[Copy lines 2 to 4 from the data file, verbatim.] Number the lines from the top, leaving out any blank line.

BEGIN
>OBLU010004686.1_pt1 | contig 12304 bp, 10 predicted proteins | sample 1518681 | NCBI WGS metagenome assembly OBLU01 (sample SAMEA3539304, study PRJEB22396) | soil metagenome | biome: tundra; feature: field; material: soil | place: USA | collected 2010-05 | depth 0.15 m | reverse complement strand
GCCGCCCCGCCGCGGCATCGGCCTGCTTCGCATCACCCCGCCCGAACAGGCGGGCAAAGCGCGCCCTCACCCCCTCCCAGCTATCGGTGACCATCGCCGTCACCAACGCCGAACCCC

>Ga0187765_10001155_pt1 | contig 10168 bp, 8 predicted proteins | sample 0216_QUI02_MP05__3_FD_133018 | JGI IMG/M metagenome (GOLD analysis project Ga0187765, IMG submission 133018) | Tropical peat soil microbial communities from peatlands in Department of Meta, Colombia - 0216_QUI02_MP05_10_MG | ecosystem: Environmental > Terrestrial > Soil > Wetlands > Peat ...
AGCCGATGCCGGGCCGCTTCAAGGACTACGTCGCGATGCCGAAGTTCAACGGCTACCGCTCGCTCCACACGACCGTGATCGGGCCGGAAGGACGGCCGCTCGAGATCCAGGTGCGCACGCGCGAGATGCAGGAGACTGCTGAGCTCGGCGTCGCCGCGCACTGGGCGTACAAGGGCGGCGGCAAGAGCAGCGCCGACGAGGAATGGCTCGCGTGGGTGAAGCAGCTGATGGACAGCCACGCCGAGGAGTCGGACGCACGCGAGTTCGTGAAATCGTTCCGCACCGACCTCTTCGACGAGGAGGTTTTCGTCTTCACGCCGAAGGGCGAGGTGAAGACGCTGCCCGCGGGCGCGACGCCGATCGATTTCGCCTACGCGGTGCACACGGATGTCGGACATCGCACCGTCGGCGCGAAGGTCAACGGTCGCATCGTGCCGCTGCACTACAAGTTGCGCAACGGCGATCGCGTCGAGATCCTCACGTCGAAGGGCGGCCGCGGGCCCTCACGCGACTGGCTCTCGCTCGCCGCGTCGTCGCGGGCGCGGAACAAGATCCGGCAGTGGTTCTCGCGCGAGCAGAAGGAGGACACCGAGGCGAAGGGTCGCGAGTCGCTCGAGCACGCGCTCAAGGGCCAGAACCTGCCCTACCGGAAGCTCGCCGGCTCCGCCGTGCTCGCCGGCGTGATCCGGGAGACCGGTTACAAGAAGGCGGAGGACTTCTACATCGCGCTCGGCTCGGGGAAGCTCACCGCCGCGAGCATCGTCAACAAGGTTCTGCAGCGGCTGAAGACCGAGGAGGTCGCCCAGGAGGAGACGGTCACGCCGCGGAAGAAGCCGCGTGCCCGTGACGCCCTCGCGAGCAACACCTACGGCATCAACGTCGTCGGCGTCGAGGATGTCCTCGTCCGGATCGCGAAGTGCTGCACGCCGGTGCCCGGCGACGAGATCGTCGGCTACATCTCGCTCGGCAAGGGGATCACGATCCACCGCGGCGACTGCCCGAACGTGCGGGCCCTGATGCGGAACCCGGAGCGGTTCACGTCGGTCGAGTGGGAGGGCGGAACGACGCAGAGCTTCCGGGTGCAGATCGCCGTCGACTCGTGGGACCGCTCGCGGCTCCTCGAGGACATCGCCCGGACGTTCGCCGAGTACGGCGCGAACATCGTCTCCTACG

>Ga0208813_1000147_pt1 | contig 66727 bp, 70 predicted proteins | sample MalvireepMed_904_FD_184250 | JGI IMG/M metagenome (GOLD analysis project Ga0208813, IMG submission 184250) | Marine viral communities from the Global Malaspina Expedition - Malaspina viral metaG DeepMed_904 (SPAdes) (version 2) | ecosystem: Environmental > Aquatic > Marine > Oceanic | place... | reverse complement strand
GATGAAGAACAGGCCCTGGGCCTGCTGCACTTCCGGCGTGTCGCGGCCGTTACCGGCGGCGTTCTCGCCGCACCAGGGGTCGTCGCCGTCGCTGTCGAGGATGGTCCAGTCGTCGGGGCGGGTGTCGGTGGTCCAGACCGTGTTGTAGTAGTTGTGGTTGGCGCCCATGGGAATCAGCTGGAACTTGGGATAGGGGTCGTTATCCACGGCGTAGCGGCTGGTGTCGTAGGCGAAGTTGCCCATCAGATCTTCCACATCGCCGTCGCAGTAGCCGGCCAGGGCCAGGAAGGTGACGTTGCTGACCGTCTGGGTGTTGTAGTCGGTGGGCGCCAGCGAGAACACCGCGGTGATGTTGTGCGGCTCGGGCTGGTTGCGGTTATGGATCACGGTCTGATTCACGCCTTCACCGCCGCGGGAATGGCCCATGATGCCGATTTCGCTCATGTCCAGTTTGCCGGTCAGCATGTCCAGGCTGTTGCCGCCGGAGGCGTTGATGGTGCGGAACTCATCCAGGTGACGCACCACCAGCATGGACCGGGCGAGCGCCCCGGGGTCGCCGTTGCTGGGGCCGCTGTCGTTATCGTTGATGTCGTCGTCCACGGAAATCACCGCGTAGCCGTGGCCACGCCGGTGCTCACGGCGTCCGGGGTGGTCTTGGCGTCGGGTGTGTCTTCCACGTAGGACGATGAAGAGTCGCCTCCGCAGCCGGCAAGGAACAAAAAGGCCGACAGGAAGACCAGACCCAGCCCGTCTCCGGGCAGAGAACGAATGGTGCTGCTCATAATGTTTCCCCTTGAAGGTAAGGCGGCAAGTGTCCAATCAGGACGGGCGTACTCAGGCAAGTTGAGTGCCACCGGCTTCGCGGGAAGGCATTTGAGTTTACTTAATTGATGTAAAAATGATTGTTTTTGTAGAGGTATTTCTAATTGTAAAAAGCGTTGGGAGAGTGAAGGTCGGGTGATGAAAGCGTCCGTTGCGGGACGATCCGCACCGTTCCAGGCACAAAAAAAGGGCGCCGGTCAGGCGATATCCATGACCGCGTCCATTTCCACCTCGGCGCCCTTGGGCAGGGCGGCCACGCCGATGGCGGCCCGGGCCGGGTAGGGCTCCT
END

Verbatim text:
GCCGCCCCGCCGCGGCATCGGCCTGCTTCGCATCACCCCGCCCGAACAGGCGGGCAAAGCGCGCCCTCACCCCCTCCCAGCTATCGGTGACCATCGCCGTCACCAACGCCGAACCCC

>Ga0187765_10001155_pt1 | contig 10168 bp, 8 predicted proteins | sample 0216_QUI02_MP05__3_FD_133018 | JGI IMG/M metagenome (GOLD analysis project Ga0187765, IMG submission 133018) | Tropical peat soil microbial communities from peatlands in Department of Meta, Colombia - 0216_QUI02_MP05_10_MG | ecosystem: Environmental > Terrestrial > Soil > Wetlands > Peat ...
AGCCGATGCCGGGCCGCTTCAAGGACTACGTCGCGATGCCGAAGTTCAACGGCTACCGCTCGCTCCACACGACCGTGATCGGGCCGGAAGGACGGCCGCTCGAGATCCAGGTGCGCACGCGCGAGATGCAGGAGACTGCTGAGCTCGGCGTCGCCGCGCACTGGGCGTACAAGGGCGGCGGCAAGAGCAGCGCCGACGAGGAATGGCTCGCGTGGGTGAAGCAGCTGATGGACAGCCACGCCGAGGAGTCGGACGCACGCGAGTTCGTGAAATCGTTCCGCACCGACCTCTTCGACGAGGAGGTTTTCGTCTTCACGCCGAAGGGCGAGGTGAAGACGCTGCCCGCGGGCGCGACGCCGATCGATTTCGCCTACGCGGTGCACACGGATGTCGGACATCGCACCGTCGGCGCGAAGGTCAACGGTCGCATCGTGCCGCTGCACTACAAGTTGCGCAACGGCGATCGCGTCGAGATCCTCACGTCGAAGGGCGGCCGCGGGCCCTCACGCGACTGGCTCTCGCTCGCCGCGTCGTCGCGGGCGCGGAACAAGATCCGGCAGTGGTTCTCGCGCGAGCAGAAGGAGGACACCGAGGCGAAGGGTCGCGAGTCGCTCGAGCACGCGCTCAAGGGCCAGAACCTGCCCTACCGGAAGCTCGCCGGCTCCGCCGTGCTCGCCGGCGTGATCCGGGAGACCGGTTACAAGAAGGCGGAGGACTTCTACATCGCGCTCGGCTCGGGGAAGCTCACCGCCGCGAGCATCGTCAACAAGGTTCTGCAGCGGCTGAAGACCGAGGAGGTCGCCCAGGAGGAGACGGTCACGCCGCGGAAGAAGCCGCGTGCCCGTGACGCCCTCGCGAGCAACACCTACGGCATCAACGTCGTCGGCGTCGAGGATGTCCTCGTCCGGATCGCGAAGTGCTGCACGCCGGTGCCCGGCGACGAGATCGTCGGCTACATCTCGCTCGGCAAGGGGATCACGATCCACCGCGGCGACTGCCCGAACGTGCGGGCCCTGATGCGGAACCCGGAGCGGTTCACGTCGGTCGAGTGGGAGGGCGGAACGACGCAGAGCTTCCGGGTGCAGATCGCCGTCGACTCGTGGGACCGCTCGCGGCTCCTCGAGGACATCGCCCGGACGTTCGCCGAGTACGGCGCGAACATCGTCTCCTACG